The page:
amb una sola espècie cadascun. En aquest estudi s’amplia la distribució geogràfica de 15 espècies per al nord de l’Orinòquia colombiana i es registra per primera vegada la presència de Thaumatomyrmex cf. mutilatus a Colòmbia.
Dades publicades a GBIF i a SiB Colombia (doi: 10.15472/vp8v42).
Paraules clau: Biodiversitat, Ponerinae, Orinòquia, Biogeografia
The Orinoquia region has an area of 251.185 km2 and represents 22% of the territory of Colombia. It includes the departments of Meta, Casanare, Vichada, Guaviare and Arauca (Hernández-Camacho, 1992). This biogeographical region includes ecosystems such as ‘altillanuras’ (plains), eolic and flooded savannas, with riparian forest, forest remnants and ‘morichales’ (palm swamps) (Rippstein et al., 2001). These forest habitats are within a savanna matrix, creating a mosaic or reticulated pattern landscape. The biodiversity of the Orinoquia region is presumably similar to the Apure basin in Venezuela. However, the proximity to the Amazonian and Andes regions results in a unique composition of flora and fauna.
The Orinoquia is one of the last wild and virgin landscape regions of the planet (Lasso et al., 2011). However, and possibly due to its ‘apparent’ structural simplicity, studies by the academic and scientific communities on its biodiversity and ecological interactions are scarce in the Orinoquia departments, including Arauca (Arbeláez-Cortéz, 2013). This lack of knowledge may imply a risk for the strategic potential for sustainable development and conservation of the region and its existence in the near future (Agudelo & Pérez-Buitrago, 2015).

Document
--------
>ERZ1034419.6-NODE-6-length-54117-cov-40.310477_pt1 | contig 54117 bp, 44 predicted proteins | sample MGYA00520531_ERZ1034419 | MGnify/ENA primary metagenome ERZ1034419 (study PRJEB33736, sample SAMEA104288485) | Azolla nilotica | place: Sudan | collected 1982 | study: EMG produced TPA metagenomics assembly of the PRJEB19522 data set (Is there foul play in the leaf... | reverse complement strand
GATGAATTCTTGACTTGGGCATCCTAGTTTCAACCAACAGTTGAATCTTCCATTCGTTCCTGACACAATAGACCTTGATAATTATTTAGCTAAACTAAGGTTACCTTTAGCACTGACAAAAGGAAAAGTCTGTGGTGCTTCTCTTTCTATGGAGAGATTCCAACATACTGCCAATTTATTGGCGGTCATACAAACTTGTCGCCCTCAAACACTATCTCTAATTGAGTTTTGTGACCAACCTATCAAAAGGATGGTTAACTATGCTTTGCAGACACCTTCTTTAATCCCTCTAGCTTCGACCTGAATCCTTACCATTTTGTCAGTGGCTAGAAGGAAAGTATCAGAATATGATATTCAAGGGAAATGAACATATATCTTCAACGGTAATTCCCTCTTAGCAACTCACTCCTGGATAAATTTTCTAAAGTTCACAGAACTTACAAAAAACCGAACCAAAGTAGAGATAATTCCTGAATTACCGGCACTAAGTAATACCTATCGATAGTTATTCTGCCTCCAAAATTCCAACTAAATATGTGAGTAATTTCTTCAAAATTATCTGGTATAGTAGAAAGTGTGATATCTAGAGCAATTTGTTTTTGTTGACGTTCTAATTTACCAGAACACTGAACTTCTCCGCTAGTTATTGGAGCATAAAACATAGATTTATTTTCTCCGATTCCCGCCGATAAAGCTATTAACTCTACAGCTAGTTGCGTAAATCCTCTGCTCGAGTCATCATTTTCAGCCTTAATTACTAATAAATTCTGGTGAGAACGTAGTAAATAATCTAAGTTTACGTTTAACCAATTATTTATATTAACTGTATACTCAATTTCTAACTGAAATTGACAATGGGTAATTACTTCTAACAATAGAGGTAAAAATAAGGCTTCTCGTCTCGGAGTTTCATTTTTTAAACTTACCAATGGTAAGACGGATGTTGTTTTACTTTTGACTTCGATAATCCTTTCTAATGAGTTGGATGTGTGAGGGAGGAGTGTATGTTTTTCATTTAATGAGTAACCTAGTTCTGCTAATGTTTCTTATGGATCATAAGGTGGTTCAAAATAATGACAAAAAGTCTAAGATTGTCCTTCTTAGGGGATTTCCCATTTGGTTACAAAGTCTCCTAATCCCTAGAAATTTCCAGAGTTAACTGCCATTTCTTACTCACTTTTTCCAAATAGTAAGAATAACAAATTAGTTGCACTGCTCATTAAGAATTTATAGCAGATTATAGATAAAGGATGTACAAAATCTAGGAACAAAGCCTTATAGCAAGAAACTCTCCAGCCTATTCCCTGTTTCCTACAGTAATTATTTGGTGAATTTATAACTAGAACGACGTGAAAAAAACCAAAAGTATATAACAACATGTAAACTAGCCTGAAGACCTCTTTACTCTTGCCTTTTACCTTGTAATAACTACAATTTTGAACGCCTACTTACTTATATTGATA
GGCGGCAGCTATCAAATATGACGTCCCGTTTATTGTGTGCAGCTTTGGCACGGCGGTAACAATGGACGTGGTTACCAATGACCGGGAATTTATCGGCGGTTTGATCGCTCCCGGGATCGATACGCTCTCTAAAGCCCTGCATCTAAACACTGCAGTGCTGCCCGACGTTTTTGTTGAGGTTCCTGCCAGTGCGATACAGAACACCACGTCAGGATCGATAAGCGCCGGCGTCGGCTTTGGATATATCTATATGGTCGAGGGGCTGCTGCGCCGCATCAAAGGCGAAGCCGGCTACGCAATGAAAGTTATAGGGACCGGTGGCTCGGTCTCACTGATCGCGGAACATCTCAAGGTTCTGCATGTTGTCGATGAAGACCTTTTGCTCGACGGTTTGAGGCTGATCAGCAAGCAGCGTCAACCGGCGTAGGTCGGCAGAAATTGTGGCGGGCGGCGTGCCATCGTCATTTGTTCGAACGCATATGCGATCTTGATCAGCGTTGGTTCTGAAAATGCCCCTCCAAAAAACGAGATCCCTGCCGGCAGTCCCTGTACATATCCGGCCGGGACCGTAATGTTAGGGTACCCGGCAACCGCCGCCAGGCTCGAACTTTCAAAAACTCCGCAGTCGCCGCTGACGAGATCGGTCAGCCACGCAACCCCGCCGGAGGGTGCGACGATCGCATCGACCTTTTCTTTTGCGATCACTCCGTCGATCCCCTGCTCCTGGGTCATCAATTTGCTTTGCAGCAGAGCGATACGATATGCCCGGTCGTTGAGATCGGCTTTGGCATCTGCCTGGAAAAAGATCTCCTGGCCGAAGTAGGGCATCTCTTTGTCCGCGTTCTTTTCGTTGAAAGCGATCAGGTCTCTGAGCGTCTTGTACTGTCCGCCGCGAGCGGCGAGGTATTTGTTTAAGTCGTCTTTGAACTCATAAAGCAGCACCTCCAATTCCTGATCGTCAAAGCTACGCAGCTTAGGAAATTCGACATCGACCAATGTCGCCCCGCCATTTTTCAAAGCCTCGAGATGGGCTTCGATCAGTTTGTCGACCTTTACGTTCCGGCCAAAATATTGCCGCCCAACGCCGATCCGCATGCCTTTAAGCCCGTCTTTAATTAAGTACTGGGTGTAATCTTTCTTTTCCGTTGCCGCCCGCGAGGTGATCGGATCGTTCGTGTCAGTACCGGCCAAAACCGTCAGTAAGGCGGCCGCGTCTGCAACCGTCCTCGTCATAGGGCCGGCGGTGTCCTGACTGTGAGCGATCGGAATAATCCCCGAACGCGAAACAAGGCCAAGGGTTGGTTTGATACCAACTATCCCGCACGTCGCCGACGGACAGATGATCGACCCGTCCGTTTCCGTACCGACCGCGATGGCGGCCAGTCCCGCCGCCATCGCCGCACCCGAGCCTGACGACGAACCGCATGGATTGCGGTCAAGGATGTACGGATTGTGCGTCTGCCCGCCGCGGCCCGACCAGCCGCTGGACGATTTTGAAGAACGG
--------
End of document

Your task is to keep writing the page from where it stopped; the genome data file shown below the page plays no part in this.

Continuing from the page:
Insects play many important ecological roles in tropical savannas, shaping fundamental processes to maintain the structure and function of ecosystems (Andersen et al., 2003). Some ants, for example, may serve as seed dispersers, while others may regulate invertebrate populations (Majer, 1983; Alonso, 2000). Also, as a group, ants contribute largely to biomass, abundance and species richness in animal communities in most terrestrial ecosystems (Folgarait, 1998; Underwood & Fisher, 2006). These attributes, along with a well-known and stable taxonomy, high ecological fidelity and easiness of sampling, make ants an optimal taxon for use as ecological indicators both in disturbed and natural environments (Arcila & Lozano-Zambrano, 2003; Andersen & Majer, 2004; Andersen et al., 2004).
Based on their morphology and behavior, hunting ants are considered a primitive group. They are present in all biogeographical regions and occupy several ecological niches. They vary in size, from tiny and cryptic species to large, predator species (Ouelette et al., 2006; Serna & Vergara-Navarro, 2008; Delabie et al., 2015). Bolton (2003) suggested the name ‘Poneromorph’ as an informal and non-monophiletic taxon which was previously considered to be in the Ponerinae subfamily (Bolton, 1994). This large taxon includes the families Amblyoponinae, Ectatomminae, Heteroponerinae, Paraponerinae, Ponerinae and Proceratiinae (sensu stricto, Bolton, 2003).
In this study we document the species richness and abundance of hunting ant species in flooded savanna and forest fragments in the municipality of Arauca (Arauca, Colombia). We considered a gradient that included three environments: forest, edge, and flooded savanna matrix. This gradient could contribute to the understanding of the geographical distribution of hunting ants and their natural history in the northern Orinoquia of Colombia.